A report of “Susceptible” indicates that the pathogen is likely to be inhibited if the antimicrobial compound in the blood reaches the concentrations usually achievable. A report of “Intermediate” indicates that the result should be considered equivocal, and, if the microorganism is not fully susceptible to alternative, clinically feasible drugs, the test should be repeated. This category implies possible clinical applicability in body sites where the drug is physiologically concentrated or in situations where high dosage of drug can be used. This category also provides a buffer zone which prevents small uncontrolled technical factors from causing major discrepancies in interpretation. A report of “Resistant” indicates that the pathogen is not likely to be inhibited if the antimicrobial compound in the blood reaches the concentrations usually achievable; other therapy should be selected.

Standardized susceptibility test procedures require the use of laboratory control microorganisms to control the technical aspects of the laboratory procedures. Laboratory control microorganisms are specific strains of microbiological assay organisms with intrinsic biological properties relating to resistance mechanisms and their genetic expression within bacteria; the specific strains are not clinically significant in their current microbiological status. Standard cefepime powder should provide the following MIC values (Table 5) when tested against the designated quality control strains:

Table 5
Microorganism ATCC MIC (µg/mL)
Escherichia coli 25922 0.016-0.12
Staphylococcus aureus 29213 1-4
Pseudomonas aeruginosa 27853 1-4
Haemophilus influenzae 49247 0.5-2
Streptococcus pneumoniae 49619 0.06-0.25

Diffusion Techniques

Quantitative methods that require measurement of zone diameters also provide reproducible estimates of the susceptibility of bacteria to antimicrobial compounds. One such standardized procedure2 requires the use of standardized inoculum concentrations. This procedure uses paper disks impregnated with 30 µg of cefepime to test the susceptibility of microorganisms to cefepime. Interpretation is identical to that stated above for results using dilution techniques.

Reports from the laboratory providing results of the standard single-disk susceptibility test with a 30-µg cefepime disk should be interpreted according to the following criteria:

Table 6
Zone Diameter (mm)
Microorganism Susceptible (S) Intermediate (I) Resistant (R)
*NOTE: Isolates from these species should be tested for susceptibility using specialized diffusion testing methods2. Isolates of Haemophilus spp. with zones smaller than 26 mm should be considered equivocal and should be further evaluated. Isolates of S. pneumoniae should be tested against a 1-µg oxacillin disk; isolates with oxacillin zone sizes larger than or equal to 20 mm may be considered susceptible to cefepime.
Microorganisms other than
Haemophilus spp.* and
S. pneumoniae*
≥18 15-17 ≤14
Haemophilus spp.* ≥26 —* —*

As with standardized dilution techniques, diffusion methods require the use of laboratory control microorganisms to control the technical aspects of the laboratory procedures. Laboratory control microorganisms are specific strains of microbiological assay organisms with intrinsic biological properties relating to resistance mechanisms and their genetic expression within bacteria; the specific strains are not clinically significant in their current microbiological status. For the diffusion technique, the 30-µg cefepime disk should provide the following zone diameters in these laboratory test quality control strains (Table 7):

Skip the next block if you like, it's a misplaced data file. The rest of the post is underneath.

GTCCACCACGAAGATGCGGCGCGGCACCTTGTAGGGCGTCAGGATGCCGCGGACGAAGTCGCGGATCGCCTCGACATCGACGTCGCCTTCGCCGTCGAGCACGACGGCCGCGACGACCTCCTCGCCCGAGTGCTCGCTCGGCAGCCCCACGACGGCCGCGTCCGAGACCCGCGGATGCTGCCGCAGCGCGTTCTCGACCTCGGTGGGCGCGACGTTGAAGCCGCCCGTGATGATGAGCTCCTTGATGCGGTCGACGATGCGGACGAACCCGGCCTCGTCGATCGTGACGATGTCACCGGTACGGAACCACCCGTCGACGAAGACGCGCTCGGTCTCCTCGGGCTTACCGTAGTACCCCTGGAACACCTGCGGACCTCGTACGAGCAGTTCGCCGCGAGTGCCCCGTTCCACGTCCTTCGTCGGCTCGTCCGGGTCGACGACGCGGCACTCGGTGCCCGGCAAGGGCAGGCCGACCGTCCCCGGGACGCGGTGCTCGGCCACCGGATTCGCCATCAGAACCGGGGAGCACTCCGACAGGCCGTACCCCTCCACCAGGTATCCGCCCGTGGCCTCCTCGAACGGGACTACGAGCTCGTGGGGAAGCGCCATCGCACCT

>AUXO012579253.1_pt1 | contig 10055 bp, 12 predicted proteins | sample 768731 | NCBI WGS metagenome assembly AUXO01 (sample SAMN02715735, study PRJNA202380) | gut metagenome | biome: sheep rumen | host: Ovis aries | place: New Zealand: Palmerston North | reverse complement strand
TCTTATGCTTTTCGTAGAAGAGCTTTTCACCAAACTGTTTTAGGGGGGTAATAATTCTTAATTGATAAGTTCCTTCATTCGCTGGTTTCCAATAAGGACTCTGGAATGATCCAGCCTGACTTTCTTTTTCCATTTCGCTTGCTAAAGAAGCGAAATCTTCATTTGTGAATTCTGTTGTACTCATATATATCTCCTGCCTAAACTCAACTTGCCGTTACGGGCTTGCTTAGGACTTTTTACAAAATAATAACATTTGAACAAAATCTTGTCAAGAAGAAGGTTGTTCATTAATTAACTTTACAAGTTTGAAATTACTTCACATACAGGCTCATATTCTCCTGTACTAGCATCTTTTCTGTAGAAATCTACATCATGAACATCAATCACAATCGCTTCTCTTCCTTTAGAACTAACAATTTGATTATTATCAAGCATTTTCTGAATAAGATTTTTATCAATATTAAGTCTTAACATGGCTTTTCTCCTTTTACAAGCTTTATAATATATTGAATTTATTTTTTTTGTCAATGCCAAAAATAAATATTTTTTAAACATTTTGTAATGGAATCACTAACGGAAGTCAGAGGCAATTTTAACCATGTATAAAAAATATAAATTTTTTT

Table 7
Microorganism ATCC Zone Size Range (mm)
Escherichia coli 25922 29-35
Staphylococcus aureus 25923 23-29
Pseudomonas aeruginosa 27853 24-30
Haemophilus influenzae 49247 25-31

Indications and Usage for Maxipime

Maxipime is indicated in the treatment of the following infections caused by susceptible strains of the designated microorganisms (see also PRECAUTIONS: Pediatric Use and DOSAGE AND ADMINISTRATION):



Pneumonia (moderate to severe) caused by Streptococcus pneumoniae, including cases associated with concurrent bacteremia, Pseudomonas aeruginosa, Klebsiella pneumoniae, or Enterobacter species.


Empiric Therapy for Febrile Neutropenic Patients. Cefepime as monotherapy is indicated for empiric treatment of febrile neutropenic patients. In patients at high risk for severe infection (including patients with a history of recent bone marrow transplantation, with hypotension at presentation, with an underlying hematologic malignancy, or with severe or prolonged neutropenia), antimicrobial monotherapy may not be appropriate. Insufficient data exist to support the efficacy of cefepime monotherapy in such patients. (See CLINICAL STUDIES.)


Uncomplicated and Complicated Urinary Tract Infections (including pyelonephritis) caused by Escherichia coli or Klebsiella pneumoniae, when the infection is severe, or caused by Escherichia coli, Klebsiella pneumoniae, or Proteus mirabilis, when the infection is mild to moderate, including cases associated with concurrent bacteremia with these microorganisms.


Uncomplicated Skin and Skin Structure Infections caused by Staphylococcus aureus (methicillin-susceptible strains only) or Streptococcus pyogenes.


Complicated Intra-abdominal Infections (used in combination with metronidazole) caused by Escherichia coli, viridans group streptococci, Pseudomonas aeruginosa, Klebsiella pneumoniae, Enterobacter species, or Bacteroides fragilis. (See CLINICAL STUDIES.)


To reduce the development of drug-resistant bacteria and maintain the effectiveness of Maxipime and other antibacterial drugs, Maxipime should be used only to treat or prevent infections that are proven or strongly suspected to be caused by susceptible bacteria. When culture and susceptibility information are available, they should be considered in selecting or modifying antibacterial therapy. In the absence of such data, local epidemiology and susceptibility patterns may contribute to the empiric selection of therapy.